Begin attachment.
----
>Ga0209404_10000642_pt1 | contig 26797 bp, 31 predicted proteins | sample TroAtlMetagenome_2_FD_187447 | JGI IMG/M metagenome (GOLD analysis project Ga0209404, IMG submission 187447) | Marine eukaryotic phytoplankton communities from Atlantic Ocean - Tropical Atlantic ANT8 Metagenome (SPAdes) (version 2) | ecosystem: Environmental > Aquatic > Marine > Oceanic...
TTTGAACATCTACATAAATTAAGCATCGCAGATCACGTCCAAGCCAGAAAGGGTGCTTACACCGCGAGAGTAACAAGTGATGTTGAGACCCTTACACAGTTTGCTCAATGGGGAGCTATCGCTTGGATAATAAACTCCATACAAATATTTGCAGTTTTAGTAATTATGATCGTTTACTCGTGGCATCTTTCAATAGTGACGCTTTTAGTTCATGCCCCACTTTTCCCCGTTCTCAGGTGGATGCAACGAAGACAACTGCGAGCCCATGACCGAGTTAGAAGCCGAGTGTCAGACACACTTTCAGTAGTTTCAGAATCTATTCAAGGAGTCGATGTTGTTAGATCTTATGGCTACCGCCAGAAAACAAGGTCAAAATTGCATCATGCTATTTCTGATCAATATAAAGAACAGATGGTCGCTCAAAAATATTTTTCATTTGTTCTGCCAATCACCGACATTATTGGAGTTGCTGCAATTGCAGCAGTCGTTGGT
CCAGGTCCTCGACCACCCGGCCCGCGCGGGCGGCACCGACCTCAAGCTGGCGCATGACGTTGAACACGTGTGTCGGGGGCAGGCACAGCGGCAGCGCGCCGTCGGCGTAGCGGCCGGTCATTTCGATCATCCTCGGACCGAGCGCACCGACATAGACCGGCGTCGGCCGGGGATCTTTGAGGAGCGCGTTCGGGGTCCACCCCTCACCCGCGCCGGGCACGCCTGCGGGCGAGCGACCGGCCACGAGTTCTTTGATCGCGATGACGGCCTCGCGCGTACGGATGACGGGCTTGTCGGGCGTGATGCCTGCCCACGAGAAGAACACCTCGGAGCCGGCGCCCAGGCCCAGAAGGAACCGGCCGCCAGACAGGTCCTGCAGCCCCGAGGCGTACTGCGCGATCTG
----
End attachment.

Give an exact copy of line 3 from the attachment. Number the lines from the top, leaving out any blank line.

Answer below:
CCAGGTCCTCGACCACCCGGCCCGCGCGGGCGGCACCGACCTCAAGCTGGCGCATGACGTTGAACACGTGTGTCGGGGGCAGGCACAGCGGCAGCGCGCCGTCGGCGTAGCGGCCGGTCATTTCGATCATCCTCGGACCGAGCGCACCGACATAGACCGGCGTCGGCCGGGGATCTTTGAGGAGCGCGTTCGGGGTCCACCCCTCACCCGCGCCGGGCACGCCTGCGGGCGAGCGACCGGCCACGAGTTCTTTGATCGCGATGACGGCCTCGCGCGTACGGATGACGGGCTTGTCGGGCGTGATGCCTGCCCACGAGAAGAACACCTCGGAGCCGGCGCCCAGGCCCAGAAGGAACCGGCCGCCAGACAGGTCCTGCAGCCCCGAGGCGTACTGCGCGATCTG